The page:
Starving the hens is “standard”
From ANIMAL PEOPLE, May 2000:
SEATTLE––Rescuing more than 1,000 starving hens from Amberson’s Egg Farm near Lake Stevens, Washington, during the last two days in March, Pasado’s Safe Haven sanctuary cofounders Susan Michaels and Mark Steinway hope farmer Keith Amberson won’t walk this time.
Just 13 months earlier, in February 1999, Michaels and Steinway rescued 250 starving hens from the same facility, where Amberson reportedly was later to gas 20,000 hens with carbon monoxide in order to get manure discharges below legal limits.
Amberson had just been fined $21,000 by the Washington State Department of ecology, and was under orders from the federal Environmental Protection Agency to stop polluting tributaries to Lake Stevens within 10 days.
“But prosecutors refused to bring animal cruelty charges against Amberson,” the Pasado’s Safe Haven web site recounted, “when he claimed that the dead and dying hens” rescued by Michaels and volunteers on that occasion “were a result of forced molting, a standard egg production practice in which chickens are starved for up to 21 days to force them to begin laying eggs again.”
“What makes this case different,” Michaels added, “is that this time a fellow poultry farmer called us to report the horrid conditions.”
Farmer Brian Berg, of Arlington, Washington, “had heard that Keith Amberson was selling off his layers and was going out of business,” Michaels recounted. “When he entered the barns, he found thousands of dead chickens, even skeletonized in the cages. Live chickens were cannibalizing the dead chickens to stay alive.”
Fifty thousand hens had been “left to starve and die,” said Steinway.
Berg “signed an affidavit claiming what he witnessed at Amberson’s Egg Farm was not ‘acceptable animal husbandry,’” Michaels continued.
Rushing to the scene, Steinway “called the Snohomish County Sheriff and began videotaping the atrocities,” Michaels added. “Sheriff’s deputies arrived, and after examining the conditions, allowed us to remove all of the birds who were still alive.”
Perhaps the biggest confiscation of animals on record, the job took two days, with help from the nearby Pigs Peace Sanctuary. The Northwest Animal Rights Network furnished barn space for the 1,000-plus hens. Some, unfortunately, were so weak that they survived only hours after rescue. Almost all were in delicate condition.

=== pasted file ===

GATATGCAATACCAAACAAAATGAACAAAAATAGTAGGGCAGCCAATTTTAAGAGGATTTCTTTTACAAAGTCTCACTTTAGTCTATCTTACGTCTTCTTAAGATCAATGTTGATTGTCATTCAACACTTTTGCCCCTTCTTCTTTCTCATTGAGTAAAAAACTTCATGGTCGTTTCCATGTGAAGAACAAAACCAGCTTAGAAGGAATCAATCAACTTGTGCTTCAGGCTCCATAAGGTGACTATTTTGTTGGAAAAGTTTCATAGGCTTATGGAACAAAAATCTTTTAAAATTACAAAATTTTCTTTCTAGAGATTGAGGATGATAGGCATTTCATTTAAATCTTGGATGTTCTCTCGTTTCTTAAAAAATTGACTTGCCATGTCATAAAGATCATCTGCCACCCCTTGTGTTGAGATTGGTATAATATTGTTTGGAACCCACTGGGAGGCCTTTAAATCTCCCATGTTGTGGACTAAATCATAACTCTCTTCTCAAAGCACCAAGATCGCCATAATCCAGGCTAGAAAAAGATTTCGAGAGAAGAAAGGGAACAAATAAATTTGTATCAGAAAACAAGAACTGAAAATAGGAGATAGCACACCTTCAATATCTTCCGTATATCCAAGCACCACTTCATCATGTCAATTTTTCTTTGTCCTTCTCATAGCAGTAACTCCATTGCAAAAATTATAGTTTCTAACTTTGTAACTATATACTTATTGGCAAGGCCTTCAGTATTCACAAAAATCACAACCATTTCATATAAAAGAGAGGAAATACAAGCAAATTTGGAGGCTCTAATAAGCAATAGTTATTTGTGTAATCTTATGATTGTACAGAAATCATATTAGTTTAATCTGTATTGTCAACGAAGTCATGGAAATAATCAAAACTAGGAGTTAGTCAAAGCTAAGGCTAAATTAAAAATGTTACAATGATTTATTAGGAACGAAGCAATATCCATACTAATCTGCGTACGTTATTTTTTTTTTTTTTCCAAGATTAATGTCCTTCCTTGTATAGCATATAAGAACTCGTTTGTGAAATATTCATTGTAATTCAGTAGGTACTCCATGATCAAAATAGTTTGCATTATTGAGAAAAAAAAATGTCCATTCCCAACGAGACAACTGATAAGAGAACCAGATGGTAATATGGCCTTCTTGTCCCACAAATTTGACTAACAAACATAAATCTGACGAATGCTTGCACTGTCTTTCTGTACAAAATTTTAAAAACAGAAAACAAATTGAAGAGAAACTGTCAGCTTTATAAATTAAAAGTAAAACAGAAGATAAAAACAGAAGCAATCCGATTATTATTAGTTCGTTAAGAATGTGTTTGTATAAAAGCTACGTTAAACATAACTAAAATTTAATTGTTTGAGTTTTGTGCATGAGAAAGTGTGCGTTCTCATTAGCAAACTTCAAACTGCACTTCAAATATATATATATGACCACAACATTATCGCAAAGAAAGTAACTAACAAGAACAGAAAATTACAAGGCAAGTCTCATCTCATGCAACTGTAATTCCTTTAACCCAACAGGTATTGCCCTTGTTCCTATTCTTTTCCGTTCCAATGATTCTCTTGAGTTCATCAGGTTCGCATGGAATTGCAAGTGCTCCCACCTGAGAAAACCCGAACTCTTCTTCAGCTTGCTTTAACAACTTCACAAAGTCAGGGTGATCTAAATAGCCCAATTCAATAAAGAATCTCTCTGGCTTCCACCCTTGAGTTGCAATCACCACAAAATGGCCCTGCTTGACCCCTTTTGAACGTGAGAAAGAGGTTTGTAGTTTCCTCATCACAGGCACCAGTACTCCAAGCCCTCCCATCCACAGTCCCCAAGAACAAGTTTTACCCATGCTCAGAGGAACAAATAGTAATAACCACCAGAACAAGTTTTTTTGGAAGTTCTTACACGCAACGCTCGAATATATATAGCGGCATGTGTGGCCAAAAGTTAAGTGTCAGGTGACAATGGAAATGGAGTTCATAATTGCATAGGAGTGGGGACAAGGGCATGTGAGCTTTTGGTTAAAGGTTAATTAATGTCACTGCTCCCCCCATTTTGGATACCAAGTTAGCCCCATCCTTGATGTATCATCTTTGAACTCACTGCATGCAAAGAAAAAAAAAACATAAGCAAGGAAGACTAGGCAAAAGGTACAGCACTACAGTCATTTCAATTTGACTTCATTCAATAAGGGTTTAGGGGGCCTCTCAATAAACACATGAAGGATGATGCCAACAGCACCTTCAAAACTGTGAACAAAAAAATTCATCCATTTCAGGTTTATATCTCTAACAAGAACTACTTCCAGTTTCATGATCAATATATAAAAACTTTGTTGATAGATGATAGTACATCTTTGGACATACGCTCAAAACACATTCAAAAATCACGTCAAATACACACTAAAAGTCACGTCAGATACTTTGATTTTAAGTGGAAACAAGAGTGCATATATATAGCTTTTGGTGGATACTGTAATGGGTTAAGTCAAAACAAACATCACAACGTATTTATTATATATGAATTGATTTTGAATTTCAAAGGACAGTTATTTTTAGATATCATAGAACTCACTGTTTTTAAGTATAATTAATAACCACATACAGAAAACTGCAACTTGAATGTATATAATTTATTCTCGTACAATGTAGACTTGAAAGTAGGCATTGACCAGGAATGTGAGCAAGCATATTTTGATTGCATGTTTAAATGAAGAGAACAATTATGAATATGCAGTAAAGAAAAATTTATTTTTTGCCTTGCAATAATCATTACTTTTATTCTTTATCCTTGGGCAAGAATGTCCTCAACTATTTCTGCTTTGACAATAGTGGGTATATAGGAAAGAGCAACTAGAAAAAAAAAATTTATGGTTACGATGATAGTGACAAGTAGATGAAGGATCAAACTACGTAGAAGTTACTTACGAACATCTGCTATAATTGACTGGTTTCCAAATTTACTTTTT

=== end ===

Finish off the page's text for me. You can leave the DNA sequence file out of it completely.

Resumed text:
“Many hens are blind or partially blind because layers are housed with no windows or light,” Michaels said. “The poultry industry believes that hens lay more eggs when kept in darkness. They never smell fresh air, and in fact live out their whole lives amid the rank and acrid smell of manure and ammonia.”
Despite the appalling conditions, Amberson may yet walk because of the broad exemptions given to farmers––especially poultry farmers––under anti-cruelty statutes. Some of the hens, even if they survive their ordeal, may never walk anywhere.
“Many have feet that resemble curled-up balls,” Michaels explained. “Because they lived entirely confined within small battery cages, they stood 24 hours a day on the wire floors. Their feet grew around the cage wire and their nails grew to incredible lengths. We clipped nails that were three inches long,” Michaels testified. “But their little feet remained so tightly balled that they just fall over when we put them on the ground.”
As soon as the hens are well enough to transport, 300 to 700 are to be transported to the Suwanna Ranch sanctuary operated by the Humane Farming Association in Elk Creek, California. About 200 will stay at Pasado’s Save Haven, located in Sultan, Washington. Pigs Peace may take some, and the balance are to go to the Farm Sanctuary facility in Orlands, California. The exact numbers taken by each sanctuary will depend on how many of the hens pull through.
[Donations to help with the rescue may be sent to Pasado’s Safe Haven c/o P.O. Box 171, Sultan, WA 98294; Pigs Peace c/o P.O. Box 155, Arlington, WA 98223; and the Humane Farming Association, P.O. Box 3577, San Rafael, CA 94912.]